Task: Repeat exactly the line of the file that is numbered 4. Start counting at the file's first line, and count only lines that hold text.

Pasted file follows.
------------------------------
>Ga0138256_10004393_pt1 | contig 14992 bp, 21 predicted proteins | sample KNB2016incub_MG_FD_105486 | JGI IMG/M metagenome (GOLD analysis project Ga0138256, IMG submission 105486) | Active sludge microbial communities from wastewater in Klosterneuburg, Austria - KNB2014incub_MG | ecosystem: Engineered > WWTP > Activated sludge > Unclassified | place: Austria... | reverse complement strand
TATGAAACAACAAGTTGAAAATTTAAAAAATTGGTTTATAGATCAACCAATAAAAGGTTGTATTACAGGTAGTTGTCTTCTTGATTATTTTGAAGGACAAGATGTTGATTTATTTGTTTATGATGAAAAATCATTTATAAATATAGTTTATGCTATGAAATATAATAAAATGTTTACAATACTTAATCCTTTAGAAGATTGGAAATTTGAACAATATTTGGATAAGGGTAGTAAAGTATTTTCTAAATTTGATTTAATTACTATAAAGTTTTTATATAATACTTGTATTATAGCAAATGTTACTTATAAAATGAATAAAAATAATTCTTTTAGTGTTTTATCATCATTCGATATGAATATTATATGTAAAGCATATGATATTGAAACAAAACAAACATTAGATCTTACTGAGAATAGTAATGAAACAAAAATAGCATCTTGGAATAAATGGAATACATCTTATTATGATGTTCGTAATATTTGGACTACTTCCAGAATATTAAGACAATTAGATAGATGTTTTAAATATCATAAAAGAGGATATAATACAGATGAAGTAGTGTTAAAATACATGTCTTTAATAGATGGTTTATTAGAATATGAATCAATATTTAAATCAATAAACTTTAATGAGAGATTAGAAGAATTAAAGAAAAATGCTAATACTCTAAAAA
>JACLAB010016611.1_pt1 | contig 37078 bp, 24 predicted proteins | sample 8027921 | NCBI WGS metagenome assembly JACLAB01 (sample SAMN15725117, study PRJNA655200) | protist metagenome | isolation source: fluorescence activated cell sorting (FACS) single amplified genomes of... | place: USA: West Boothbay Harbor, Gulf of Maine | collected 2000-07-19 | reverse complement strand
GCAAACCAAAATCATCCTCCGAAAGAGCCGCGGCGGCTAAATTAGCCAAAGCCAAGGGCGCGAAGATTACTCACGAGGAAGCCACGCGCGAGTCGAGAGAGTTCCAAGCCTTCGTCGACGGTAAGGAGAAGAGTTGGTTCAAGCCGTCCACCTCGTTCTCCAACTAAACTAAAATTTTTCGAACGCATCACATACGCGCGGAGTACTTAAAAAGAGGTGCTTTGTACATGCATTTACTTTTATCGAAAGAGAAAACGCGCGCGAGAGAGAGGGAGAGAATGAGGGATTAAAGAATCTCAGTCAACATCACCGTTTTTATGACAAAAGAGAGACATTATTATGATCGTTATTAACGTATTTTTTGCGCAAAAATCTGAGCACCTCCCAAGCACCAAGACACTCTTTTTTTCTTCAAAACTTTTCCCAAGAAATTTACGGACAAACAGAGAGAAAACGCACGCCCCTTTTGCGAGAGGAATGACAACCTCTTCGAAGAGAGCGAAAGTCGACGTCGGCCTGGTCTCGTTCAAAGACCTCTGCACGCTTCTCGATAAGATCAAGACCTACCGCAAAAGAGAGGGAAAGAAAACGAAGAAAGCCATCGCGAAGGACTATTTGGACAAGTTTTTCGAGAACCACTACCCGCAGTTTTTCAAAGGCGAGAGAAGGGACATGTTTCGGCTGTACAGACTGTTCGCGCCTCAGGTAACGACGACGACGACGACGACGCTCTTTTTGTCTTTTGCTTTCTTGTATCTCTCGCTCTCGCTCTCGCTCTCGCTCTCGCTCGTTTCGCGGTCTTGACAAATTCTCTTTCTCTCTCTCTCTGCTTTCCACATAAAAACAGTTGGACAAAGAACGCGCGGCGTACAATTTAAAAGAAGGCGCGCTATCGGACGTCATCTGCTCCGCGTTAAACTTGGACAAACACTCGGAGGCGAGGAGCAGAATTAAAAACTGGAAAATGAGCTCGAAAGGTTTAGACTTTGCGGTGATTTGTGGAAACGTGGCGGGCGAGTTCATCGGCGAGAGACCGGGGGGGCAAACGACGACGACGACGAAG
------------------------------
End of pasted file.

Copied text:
GCAAACCAAAATCATCCTCCGAAAGAGCCGCGGCGGCTAAATTAGCCAAAGCCAAGGGCGCGAAGATTACTCACGAGGAAGCCACGCGCGAGTCGAGAGAGTTCCAAGCCTTCGTCGACGGTAAGGAGAAGAGTTGGTTCAAGCCGTCCACCTCGTTCTCCAACTAAACTAAAATTTTTCGAACGCATCACATACGCGCGGAGTACTTAAAAAGAGGTGCTTTGTACATGCATTTACTTTTATCGAAAGAGAAAACGCGCGCGAGAGAGAGGGAGAGAATGAGGGATTAAAGAATCTCAGTCAACATCACCGTTTTTATGACAAAAGAGAGACATTATTATGATCGTTATTAACGTATTTTTTGCGCAAAAATCTGAGCACCTCCCAAGCACCAAGACACTCTTTTTTTCTTCAAAACTTTTCCCAAGAAATTTACGGACAAACAGAGAGAAAACGCACGCCCCTTTTGCGAGAGGAATGACAACCTCTTCGAAGAGAGCGAAAGTCGACGTCGGCCTGGTCTCGTTCAAAGACCTCTGCACGCTTCTCGATAAGATCAAGACCTACCGCAAAAGAGAGGGAAAGAAAACGAAGAAAGCCATCGCGAAGGACTATTTGGACAAGTTTTTCGAGAACCACTACCCGCAGTTTTTCAAAGGCGAGAGAAGGGACATGTTTCGGCTGTACAGACTGTTCGCGCCTCAGGTAACGACGACGACGACGACGACGCTCTTTTTGTCTTTTGCTTTCTTGTATCTCTCGCTCTCGCTCTCGCTCTCGCTCTCGCTCGTTTCGCGGTCTTGACAAATTCTCTTTCTCTCTCTCTCTGCTTTCCACATAAAAACAGTTGGACAAAGAACGCGCGGCGTACAATTTAAAAGAAGGCGCGCTATCGGACGTCATCTGCTCCGCGTTAAACTTGGACAAACACTCGGAGGCGAGGAGCAGAATTAAAAACTGGAAAATGAGCTCGAAAGGTTTAGACTTTGCGGTGATTTGTGGAAACGTGGCGGGCGAGTTCATCGGCGAGAGACCGGGGGGGCAAACGACGACGACGACGAAG